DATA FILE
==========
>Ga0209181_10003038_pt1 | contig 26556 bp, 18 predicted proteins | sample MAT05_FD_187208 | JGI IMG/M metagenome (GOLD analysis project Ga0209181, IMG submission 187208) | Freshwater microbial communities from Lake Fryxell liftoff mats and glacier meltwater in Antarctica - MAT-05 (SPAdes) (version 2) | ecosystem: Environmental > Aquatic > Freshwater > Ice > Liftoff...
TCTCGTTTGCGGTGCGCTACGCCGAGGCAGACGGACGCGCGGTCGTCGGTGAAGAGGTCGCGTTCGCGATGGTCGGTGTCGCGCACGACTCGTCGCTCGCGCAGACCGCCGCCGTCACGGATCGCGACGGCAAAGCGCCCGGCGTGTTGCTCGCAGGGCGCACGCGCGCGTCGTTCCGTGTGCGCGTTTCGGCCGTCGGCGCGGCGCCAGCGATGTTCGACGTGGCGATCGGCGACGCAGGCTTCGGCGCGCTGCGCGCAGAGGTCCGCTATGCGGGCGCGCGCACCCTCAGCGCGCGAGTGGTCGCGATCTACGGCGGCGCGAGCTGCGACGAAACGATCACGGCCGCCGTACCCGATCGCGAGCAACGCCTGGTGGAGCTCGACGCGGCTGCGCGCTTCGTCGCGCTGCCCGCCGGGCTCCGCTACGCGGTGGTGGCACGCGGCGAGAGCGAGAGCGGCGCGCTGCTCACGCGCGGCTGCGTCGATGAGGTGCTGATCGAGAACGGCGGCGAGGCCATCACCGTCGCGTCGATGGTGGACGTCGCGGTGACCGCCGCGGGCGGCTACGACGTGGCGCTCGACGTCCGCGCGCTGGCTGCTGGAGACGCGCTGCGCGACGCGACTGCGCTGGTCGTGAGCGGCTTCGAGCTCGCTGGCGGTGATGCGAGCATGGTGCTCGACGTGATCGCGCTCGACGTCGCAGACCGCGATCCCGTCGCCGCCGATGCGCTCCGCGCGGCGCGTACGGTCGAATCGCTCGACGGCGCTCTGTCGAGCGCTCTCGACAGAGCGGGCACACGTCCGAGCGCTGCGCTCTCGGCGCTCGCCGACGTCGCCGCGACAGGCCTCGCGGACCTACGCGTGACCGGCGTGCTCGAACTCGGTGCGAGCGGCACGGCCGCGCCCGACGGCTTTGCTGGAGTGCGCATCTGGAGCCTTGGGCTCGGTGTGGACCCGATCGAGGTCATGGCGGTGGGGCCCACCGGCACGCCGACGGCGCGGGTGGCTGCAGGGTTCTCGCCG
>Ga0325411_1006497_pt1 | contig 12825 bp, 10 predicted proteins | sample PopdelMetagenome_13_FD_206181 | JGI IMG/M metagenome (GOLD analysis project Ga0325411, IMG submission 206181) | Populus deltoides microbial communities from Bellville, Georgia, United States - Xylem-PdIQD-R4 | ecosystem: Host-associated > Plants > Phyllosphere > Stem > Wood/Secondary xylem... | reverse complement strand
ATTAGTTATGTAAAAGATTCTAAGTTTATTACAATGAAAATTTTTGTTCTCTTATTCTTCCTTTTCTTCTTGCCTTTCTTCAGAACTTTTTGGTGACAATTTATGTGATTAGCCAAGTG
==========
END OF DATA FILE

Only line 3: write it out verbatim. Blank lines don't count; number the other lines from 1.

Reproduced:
>Ga0325411_1006497_pt1 | contig 12825 bp, 10 predicted proteins | sample PopdelMetagenome_13_FD_206181 | JGI IMG/M metagenome (GOLD analysis project Ga0325411, IMG submission 206181) | Populus deltoides microbial communities from Bellville, Georgia, United States - Xylem-PdIQD-R4 | ecosystem: Host-associated > Plants > Phyllosphere > Stem > Wood/Secondary xylem... | reverse complement strand